Film review: Boom Bust Boom (2015)

The housing related financial crisis caused devastation on a major scale and sent many people into homelessness and ruin. As a result, it has spawned a number of excellent films, both documentary (Requiem for the American Dream (2015), Inside Job (2010)) and feature (The Big Short (2015), Margin Call (2011)) that have sought to understand the causes and pin the blame.
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When revealing a film’s ending is a public service

Michael Heaton is a columnist and occasional film critic for the Plain Dealer, my local newspaper. In yesterday’s paper he does what film critics are never supposed to do and that is reveal the ending of the film he had just seen. The film is called Wiener-Dog by writer-director Todd Solondz and the review, that begins with the ending, is as brutal as anything that I have read. Here is a small sample.
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Foley artists and sound effects in films

I am fascinated by the way that films are made. There is so much going on behind the scenes to produce what seems so smooth and natural. I have posted many times about CGI and other visual effects but via David Pescovitz, I came across this short documentary about the production of sound effects in films. I had no idea that so much of the sound is added on later, and is not captured in real time by microphones that are hidden from the camera. In addition to getting the sound right, the timing is crucial.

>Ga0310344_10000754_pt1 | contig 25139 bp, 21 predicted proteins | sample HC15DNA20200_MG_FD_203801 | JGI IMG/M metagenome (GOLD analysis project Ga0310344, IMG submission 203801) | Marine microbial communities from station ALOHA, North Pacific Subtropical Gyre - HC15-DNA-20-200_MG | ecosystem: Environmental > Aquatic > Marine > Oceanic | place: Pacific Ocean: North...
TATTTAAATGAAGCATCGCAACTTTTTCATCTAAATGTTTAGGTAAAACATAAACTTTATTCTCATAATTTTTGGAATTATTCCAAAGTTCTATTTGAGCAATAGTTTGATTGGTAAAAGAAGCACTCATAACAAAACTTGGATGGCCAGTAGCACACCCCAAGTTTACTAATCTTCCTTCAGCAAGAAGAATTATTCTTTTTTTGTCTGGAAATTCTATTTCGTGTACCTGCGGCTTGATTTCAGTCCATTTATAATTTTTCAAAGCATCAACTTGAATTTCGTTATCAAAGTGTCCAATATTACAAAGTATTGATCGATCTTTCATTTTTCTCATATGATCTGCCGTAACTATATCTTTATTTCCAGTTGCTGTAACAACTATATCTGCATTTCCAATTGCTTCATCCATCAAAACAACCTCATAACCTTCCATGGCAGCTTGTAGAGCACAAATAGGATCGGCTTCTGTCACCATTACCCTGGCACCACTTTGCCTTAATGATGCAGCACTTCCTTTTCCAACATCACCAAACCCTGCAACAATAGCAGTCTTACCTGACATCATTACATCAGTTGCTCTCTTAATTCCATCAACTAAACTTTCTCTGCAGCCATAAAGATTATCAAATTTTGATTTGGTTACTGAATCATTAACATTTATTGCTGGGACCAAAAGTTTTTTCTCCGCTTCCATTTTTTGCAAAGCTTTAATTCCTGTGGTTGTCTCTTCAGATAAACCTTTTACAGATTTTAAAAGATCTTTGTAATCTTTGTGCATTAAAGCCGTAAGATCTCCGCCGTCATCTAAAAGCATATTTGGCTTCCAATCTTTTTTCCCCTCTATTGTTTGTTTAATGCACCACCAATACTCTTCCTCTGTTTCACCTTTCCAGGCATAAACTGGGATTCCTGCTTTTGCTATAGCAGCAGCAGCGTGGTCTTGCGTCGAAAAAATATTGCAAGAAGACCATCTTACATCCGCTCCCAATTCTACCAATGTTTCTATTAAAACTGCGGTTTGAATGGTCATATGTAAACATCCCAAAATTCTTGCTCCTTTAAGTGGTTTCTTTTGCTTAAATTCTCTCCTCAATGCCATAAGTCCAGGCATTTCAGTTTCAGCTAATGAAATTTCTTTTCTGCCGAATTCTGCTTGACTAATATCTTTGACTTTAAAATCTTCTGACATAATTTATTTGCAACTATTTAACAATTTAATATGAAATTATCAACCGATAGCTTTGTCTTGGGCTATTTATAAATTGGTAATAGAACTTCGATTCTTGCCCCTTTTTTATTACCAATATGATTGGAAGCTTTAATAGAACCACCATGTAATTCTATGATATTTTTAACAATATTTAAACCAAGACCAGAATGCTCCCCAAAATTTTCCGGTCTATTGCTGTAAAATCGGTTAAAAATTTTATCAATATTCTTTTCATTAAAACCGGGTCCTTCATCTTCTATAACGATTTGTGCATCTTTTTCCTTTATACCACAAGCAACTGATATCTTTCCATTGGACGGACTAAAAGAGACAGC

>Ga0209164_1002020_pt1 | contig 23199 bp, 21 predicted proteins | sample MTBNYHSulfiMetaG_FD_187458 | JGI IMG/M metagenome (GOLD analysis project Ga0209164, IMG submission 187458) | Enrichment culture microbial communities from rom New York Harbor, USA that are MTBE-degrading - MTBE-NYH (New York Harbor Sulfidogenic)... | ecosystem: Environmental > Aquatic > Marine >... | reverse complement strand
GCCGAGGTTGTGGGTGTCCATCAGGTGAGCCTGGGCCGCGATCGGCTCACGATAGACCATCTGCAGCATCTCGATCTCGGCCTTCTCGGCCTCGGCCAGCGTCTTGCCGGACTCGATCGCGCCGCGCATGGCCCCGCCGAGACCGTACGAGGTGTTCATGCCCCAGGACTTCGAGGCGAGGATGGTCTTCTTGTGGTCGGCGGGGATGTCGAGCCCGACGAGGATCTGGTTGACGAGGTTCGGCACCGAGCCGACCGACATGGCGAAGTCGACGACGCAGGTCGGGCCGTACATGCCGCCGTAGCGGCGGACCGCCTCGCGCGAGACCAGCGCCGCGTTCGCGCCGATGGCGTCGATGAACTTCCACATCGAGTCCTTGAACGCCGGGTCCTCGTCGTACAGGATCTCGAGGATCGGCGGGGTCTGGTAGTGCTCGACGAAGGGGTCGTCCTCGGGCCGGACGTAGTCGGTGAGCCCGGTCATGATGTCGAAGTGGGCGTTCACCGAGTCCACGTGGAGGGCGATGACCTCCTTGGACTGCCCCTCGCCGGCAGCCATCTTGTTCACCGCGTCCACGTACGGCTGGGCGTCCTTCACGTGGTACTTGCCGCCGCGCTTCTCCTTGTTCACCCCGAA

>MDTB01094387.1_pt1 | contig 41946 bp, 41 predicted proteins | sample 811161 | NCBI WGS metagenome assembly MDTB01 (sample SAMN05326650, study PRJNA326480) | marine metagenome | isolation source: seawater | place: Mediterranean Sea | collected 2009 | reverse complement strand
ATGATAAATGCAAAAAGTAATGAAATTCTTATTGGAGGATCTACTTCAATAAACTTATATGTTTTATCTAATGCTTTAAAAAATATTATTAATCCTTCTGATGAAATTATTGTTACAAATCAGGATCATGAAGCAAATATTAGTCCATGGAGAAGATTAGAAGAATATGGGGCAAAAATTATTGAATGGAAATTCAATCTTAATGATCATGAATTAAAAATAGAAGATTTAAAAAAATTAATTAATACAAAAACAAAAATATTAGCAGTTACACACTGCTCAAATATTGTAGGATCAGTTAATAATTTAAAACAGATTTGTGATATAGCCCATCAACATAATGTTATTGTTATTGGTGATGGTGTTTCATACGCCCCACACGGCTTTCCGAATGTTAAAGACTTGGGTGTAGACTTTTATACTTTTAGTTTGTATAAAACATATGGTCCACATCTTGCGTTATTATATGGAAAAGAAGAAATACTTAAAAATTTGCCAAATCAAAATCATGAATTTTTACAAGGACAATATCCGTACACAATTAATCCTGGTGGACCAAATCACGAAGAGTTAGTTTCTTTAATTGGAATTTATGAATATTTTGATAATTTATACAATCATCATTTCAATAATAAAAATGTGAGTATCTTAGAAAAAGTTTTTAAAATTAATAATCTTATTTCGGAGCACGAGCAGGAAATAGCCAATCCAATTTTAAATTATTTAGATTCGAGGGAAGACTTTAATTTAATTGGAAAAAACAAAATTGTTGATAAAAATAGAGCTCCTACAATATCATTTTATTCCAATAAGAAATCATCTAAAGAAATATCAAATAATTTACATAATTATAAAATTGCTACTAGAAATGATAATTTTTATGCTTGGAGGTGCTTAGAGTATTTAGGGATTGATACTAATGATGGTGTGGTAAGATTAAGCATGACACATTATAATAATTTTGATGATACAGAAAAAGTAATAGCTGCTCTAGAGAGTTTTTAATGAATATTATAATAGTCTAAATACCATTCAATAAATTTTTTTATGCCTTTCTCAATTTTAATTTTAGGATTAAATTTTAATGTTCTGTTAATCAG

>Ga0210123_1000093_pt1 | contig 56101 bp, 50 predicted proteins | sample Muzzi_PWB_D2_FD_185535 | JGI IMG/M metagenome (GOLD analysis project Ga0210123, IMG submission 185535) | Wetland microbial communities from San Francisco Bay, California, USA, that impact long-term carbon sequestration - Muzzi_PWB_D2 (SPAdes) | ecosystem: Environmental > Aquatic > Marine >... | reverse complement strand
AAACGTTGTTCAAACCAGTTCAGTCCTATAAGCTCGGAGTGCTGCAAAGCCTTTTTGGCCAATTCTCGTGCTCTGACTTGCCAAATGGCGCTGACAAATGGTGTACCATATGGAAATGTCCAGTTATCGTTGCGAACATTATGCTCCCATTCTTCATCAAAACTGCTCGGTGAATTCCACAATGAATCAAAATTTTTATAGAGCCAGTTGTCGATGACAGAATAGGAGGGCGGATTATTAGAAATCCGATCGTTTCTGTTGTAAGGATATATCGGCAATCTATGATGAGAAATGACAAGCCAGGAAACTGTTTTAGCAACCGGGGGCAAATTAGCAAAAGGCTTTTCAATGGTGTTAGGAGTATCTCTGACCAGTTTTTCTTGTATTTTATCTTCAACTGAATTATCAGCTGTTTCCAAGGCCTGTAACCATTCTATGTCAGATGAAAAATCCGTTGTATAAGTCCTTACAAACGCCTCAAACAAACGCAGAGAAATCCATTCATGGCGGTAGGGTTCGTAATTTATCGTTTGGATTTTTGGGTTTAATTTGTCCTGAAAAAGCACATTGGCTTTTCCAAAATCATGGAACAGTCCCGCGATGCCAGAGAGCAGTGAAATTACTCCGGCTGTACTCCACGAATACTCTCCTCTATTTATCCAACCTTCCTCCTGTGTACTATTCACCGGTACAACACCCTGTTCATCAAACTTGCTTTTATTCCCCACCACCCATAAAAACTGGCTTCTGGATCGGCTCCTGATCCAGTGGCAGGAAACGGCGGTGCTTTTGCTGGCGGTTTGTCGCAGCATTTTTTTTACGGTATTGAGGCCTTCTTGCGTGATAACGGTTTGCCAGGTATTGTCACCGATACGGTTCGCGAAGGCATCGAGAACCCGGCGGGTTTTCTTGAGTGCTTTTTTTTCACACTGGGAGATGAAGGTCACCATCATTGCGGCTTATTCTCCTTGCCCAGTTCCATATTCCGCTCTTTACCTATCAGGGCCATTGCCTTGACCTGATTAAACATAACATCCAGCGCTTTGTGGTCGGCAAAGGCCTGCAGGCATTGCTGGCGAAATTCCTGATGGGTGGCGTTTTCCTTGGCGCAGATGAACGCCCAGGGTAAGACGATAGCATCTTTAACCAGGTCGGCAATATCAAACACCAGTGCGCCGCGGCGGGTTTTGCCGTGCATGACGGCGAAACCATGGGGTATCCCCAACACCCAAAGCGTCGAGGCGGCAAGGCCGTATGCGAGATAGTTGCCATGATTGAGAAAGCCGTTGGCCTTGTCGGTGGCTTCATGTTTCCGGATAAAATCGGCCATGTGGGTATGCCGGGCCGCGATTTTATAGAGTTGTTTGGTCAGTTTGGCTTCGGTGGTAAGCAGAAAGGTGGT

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Film review: Requiem for the American Dream (2015)

Thanks to reader Norm, I was made aware of this short (73-minute) documentary that consists essentially of Noam Chomsky giving a tutorial explaining the roots of the rapidly growing inequality in the US and the world, with a backdrop of newsreel footage and animation illustrating his points as he goes along. The way I describe it sounds boring but in reality it is intensely absorbing since Chomsky is as lucid as ever.
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Film review: The Black Panthers: Vanguard of the Revolution (2015)

This is an excellent documentary that deals with a complicated and troubled period in American history and the role in it of an organization that is still shrouded in controversy. The documentary covers the six-year period from 1967 to 1973 that saw the rise and fall of the original Black Panthers. It uses archival footage, mixed with current interviews of former members who look back on those events and provide perspective.
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Standing up for the things that matter at the time they matter

Watching the film Trumbo that I reviewed yesterday brought to mind a very old post of mine that quoted Trumbo extensively from a moving letter he wrote to a friend in 1967 that was published in the March 2004 issue of Harper’s magazine (subscription required). It asks us to reflect on what is really important in life, what is worth making a stand for, and how people use the flag and country to shift blame away from themselves for their unprincipled behavior.
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